Vaughn Benjamin is every bit the booster Visa should be seeking to promote the smart card program running in tandem with the Olympic Games.
A New Yorker in Atlanta for the festivities, Mr. Benjamin bought five Visa Cash cards - one for each family member.
"I don't like coins in my pocket, they ruin my suit," Mr. Benjamin said after using his card to pay for coffee and hot chocolate in the Peachtree Center downtown.
Visa U.S.A. and the banks issuing its cash replacement - First Union, NationsBank, and Wachovia - can only hope that everyone "gets it" the way Mr. Benjamin does. But for all the fanfare surrounding this showcase of new payment technology, the innovation isn't winning any gold medals - at least not before the games conclude next weekend.
The research firm Brittain & Associates estimated that 6% of Atlanta shoppers had bought Visa Cash cards since their introduction in mid-May.
Whether this means the smart card glass is one-twentieth full or nineteen-twentieths empty, the Atlanta firm's president, Bruce Brittain, rated the response so far as "tepid."
A Banc One Corp. executive, in town for the first week of the Olympics, harshly pronounced it "a big bust."
As might be expected, Visa put a different spin on things: It is exceeding expectations.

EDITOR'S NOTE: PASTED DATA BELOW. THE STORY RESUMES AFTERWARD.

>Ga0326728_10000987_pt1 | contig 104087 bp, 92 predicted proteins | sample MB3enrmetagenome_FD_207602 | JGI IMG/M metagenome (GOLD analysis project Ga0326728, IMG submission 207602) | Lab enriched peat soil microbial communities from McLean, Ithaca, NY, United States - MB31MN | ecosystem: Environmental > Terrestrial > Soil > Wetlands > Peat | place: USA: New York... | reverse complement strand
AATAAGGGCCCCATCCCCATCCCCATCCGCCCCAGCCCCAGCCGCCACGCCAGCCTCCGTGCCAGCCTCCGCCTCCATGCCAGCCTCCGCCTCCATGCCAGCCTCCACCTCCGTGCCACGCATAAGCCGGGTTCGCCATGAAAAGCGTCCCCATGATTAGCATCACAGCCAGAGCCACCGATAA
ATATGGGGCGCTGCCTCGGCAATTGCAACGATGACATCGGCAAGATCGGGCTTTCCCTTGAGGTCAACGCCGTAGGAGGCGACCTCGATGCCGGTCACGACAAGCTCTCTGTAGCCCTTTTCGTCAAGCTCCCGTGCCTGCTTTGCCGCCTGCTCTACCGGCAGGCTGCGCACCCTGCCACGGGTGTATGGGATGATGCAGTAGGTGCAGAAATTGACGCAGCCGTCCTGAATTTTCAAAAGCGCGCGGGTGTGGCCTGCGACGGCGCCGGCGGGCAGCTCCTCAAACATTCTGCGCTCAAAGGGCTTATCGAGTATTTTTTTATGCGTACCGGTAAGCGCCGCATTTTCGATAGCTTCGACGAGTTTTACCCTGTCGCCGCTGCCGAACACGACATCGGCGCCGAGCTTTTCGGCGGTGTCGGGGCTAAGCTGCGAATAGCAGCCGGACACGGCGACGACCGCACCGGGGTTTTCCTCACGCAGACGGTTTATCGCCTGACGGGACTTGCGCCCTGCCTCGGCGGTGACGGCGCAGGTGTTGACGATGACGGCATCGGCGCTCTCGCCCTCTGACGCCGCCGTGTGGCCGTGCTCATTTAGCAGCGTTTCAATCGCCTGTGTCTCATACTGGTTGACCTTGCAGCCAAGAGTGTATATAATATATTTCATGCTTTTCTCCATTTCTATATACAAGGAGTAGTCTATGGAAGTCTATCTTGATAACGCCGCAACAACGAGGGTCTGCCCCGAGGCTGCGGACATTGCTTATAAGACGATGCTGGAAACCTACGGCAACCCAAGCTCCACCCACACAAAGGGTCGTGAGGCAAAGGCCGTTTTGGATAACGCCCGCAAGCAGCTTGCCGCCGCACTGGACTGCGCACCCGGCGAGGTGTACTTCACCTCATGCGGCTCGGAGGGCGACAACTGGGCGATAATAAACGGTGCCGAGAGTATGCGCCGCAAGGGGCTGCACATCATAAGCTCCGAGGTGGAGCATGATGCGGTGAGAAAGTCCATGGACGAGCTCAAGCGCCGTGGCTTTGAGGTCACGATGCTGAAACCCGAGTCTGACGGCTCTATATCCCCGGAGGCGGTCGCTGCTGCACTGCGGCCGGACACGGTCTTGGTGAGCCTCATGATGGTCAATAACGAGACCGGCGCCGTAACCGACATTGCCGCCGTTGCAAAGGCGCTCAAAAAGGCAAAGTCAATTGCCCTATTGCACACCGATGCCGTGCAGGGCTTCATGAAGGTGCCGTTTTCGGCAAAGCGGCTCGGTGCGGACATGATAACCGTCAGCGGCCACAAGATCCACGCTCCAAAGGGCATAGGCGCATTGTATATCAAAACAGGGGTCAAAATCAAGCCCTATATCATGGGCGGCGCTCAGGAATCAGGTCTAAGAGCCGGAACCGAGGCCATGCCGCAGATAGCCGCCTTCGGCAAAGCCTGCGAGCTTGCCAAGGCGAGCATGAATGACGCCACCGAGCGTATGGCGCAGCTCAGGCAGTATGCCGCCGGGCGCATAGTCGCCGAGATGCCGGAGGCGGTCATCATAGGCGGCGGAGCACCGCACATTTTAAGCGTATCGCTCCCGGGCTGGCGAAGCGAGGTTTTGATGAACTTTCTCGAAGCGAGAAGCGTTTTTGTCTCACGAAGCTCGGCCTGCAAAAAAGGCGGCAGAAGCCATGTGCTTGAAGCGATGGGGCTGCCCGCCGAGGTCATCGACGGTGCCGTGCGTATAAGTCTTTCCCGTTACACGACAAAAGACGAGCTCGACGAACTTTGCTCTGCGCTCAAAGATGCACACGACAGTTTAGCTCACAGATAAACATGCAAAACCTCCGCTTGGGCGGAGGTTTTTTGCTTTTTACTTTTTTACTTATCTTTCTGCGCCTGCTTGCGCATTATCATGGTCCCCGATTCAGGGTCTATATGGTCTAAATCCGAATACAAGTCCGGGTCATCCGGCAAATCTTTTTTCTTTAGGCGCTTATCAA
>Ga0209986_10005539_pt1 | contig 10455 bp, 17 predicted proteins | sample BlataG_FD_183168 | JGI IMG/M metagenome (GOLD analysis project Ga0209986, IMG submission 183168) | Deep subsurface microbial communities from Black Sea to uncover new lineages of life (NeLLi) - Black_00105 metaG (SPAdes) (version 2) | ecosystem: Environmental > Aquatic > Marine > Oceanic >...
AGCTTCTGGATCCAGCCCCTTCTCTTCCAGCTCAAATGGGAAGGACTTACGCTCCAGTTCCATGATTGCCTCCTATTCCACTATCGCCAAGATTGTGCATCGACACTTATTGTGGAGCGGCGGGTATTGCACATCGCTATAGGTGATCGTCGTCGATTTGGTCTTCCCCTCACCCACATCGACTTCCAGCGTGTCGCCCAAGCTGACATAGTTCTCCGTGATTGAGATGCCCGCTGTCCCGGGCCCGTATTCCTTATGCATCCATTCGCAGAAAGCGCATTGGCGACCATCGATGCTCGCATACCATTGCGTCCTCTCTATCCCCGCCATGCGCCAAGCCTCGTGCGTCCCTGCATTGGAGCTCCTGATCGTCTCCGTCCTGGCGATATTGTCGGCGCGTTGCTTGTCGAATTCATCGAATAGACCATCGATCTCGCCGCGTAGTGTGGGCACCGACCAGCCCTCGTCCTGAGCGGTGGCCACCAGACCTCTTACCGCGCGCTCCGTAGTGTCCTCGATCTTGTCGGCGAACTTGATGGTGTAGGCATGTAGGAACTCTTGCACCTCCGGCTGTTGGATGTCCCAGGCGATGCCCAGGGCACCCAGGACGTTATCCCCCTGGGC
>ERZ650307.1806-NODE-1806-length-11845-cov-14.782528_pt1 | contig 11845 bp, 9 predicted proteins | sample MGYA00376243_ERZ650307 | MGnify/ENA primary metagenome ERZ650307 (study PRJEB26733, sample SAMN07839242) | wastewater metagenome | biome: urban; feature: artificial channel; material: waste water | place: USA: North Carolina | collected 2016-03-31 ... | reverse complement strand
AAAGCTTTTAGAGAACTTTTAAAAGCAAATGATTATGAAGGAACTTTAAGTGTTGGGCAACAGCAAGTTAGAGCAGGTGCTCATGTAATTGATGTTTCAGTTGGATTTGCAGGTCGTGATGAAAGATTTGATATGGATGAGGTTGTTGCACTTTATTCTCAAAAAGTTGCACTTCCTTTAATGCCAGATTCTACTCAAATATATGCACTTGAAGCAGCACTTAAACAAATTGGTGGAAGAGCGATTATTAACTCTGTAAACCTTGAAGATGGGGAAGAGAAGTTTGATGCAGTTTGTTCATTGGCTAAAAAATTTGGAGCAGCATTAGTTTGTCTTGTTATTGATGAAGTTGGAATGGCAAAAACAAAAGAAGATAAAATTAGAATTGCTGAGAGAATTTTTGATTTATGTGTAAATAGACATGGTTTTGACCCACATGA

"There's a huge clamoring from consumers for the cards," said Michael Beindorff, executive vice president for marketing and product management. "We're seeing transactions go through the roof."
Visa said volume had grown from 44,604 transactions in June, the first full month of operation, to 98,961 in the first 24 days of July. In dollars, it grew from $146,051 in June to $372,622 in July, and the per- transaction average from $3.27 to $3.77.
Since the Olympics' opening ceremony 10 days ago, 16,462 transactions took place within official Olympic venues, totaling $107,878, for a $6.55 average.
Citing weekly tracking surveys in metropolitan Atlanta, Visa said 70% of Atlantans were aware of the card and 20% wanted one.
"If Coke launched a new product and within two months had 20% of people saying they wanted it, you'd be looking at Diet Coke," said Mr. Beindorff, a former marketing executive for the Atlanta-based soft drink giant.
"Awareness and response are phenomenal," he said.
But Mr. Brittain said only 36% of 378 consumers he surveyed at Lenox Square, a major regional shopping mall, had heard of the stored-value cards. He suspected that NationsBank's giveaway of $5 cards to the 85,000 people attending the opening ceremony may have spurred usage.
Among the crowds downtown, where the bulk of the 1,500 card-accepting merchants and 4,200 Visa Cash terminals are located, awareness was high, but several people questioned the cards' value.
Tim Weaver, an economic analyst for BellSouth Corp., said the cards would have to be accepted at more places before he'd buy one. He and several others questioned at random complained that the cards are easier to lose than cash and would encourage spending.
"This isn't going to fly," Mr. Weaver said.
Mary Pitts, an Atlanta native, said the "concept sounded great" but she was frustrated that she couldn't use the cards "anywhere for anything."